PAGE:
The mitochondrial outer membrane AAA ATPase AtOM66 affects cell death and pathogen resistance in Arabidopsis thaliana

Botao Zhang, Olivier Van Aken, L. Thatcher, I. De Clercq, Owen Duncan, Simon Law, Monika Murcha, Marna Van Der Merwe, H.S. Seifi, Christopher Carrie, C. Cazzonelli, Jordan Radomiljac, M. Hofte, Karam Singhe, F. Van Breusegem, James Whelan

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One of the most stress-responsive genes encoding a mitochondrial protein in Arabidopsis (At3g50930) has been annotated as AtBCS1 (cytochrome bc1 synthase 1), but was previously functionally uncharacterised. Here, we show that the protein encoded by At3g50930 is present as a homo-multimeric protein complex on the outer mitochondrial membrane and lacks the BCS1 domain present in yeast and mammalian BCS1 proteins, with the sequence similarity restricted to the AAA ATPase domain. Thus we propose to re-annotate this protein as AtOM66 (Outer Mitochondrial membrane protein of 66 kDa). While transgenic plants with reduced AtOM66 expression appear to be phenotypically normal, AtOM66 over-expression lines have a distinct phenotype, showing strong leaf curling and reduced starch content. Analysis of mitochondrial protein content demonstrated no detectable changes in mitochondrial respiratory complex protein abundance. Consistent with the stress inducible expression pattern, over-expression lines of AtOM66 are more tolerant to drought stress but undergo stress-induced senescence earlier than wild type. Genome-wide expression analysis revealed a constitutive induction of salicylic acid-related (SA) pathogen defence and cell death genes in over-expression lines. Conversely, expression of SA marker gene PR-1 was reduced in atom66 plants, while jasmonic acid response genes PDF1.2 and VSP2 have increased transcript abundance. In agreement with the expression profile, AtOM66 over-expression plants show increased SA content, accelerated cell death rates and are more tolerant to the biotrophic pathogen Pseudomonas syringae, but more susceptible to the necrotrophic fungus Botrytis cinerea. In conclusion, our results demonstrate a role for AtOM66 in cell death and amplifying SA signalling.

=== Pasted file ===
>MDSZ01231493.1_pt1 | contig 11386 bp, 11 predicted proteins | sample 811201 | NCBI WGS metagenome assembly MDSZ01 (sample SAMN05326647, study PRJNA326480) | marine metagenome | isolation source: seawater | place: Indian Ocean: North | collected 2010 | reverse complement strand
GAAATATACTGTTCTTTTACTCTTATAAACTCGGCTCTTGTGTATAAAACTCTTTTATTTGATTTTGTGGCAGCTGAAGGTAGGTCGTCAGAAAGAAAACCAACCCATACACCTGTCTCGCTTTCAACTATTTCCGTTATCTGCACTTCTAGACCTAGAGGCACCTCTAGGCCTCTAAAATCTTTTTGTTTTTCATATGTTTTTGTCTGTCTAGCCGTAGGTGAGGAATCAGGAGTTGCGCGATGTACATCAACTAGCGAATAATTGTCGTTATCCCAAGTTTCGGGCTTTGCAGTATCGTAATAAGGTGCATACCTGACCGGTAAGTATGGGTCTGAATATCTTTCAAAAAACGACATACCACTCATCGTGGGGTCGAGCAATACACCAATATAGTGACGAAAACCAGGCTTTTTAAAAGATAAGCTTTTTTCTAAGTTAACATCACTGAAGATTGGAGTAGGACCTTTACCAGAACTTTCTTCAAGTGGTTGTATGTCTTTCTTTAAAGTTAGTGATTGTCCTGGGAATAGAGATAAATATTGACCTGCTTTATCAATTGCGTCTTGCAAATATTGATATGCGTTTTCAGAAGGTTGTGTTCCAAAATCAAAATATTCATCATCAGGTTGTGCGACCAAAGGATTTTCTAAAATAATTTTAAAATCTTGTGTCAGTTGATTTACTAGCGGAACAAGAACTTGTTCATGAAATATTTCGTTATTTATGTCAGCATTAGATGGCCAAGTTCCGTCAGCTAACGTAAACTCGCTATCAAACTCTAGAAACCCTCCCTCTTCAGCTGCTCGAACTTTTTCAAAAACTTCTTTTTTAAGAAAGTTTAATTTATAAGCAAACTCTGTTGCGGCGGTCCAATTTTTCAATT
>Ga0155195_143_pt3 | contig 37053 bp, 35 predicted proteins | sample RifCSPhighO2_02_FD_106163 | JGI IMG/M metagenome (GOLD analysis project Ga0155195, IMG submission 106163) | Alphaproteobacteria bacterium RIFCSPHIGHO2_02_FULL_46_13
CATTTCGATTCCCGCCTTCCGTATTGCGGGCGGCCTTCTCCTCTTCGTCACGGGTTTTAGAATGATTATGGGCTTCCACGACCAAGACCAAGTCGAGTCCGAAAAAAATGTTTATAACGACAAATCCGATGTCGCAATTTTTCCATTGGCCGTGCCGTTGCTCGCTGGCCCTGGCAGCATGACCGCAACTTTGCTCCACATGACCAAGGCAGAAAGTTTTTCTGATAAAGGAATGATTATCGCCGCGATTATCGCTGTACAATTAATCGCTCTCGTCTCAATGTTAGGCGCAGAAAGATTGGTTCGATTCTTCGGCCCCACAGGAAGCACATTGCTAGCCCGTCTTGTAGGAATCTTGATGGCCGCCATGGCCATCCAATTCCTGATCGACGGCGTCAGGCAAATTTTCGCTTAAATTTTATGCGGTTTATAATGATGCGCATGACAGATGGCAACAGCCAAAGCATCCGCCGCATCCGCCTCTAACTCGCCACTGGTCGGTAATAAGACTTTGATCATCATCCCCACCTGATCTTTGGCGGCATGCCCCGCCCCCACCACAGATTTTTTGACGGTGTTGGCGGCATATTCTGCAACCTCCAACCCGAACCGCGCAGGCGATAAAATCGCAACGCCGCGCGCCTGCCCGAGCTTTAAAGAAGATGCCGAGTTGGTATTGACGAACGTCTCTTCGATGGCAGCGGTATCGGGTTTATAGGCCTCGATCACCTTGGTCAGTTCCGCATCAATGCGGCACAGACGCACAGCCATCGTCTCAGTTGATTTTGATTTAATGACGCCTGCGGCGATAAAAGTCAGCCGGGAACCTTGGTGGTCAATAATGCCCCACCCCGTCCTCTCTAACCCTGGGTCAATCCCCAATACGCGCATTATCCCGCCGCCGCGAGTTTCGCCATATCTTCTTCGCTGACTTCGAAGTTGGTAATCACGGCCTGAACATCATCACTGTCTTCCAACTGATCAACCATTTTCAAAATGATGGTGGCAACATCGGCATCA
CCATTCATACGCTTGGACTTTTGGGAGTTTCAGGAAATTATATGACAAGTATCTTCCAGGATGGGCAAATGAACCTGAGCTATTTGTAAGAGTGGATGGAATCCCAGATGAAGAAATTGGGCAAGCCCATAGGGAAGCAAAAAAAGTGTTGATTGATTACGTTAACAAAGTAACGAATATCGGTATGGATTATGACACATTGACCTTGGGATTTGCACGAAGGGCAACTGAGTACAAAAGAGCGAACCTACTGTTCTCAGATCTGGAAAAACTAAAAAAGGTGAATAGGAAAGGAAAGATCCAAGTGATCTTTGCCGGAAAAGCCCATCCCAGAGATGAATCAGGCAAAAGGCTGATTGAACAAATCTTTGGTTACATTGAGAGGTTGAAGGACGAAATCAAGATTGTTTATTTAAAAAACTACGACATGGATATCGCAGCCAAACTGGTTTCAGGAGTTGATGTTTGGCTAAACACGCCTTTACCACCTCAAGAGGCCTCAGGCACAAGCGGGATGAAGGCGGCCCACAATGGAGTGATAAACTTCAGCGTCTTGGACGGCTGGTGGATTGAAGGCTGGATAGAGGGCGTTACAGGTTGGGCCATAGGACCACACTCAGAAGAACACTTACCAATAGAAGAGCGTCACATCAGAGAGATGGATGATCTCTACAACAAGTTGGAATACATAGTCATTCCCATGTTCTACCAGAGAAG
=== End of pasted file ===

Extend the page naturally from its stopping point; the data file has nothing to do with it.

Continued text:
Original languageEnglish
Pages (from-to)709-727
Number of pages19
JournalThe Plant Journal
Issue number4
Publication statusPublished - 27 Oct 2014


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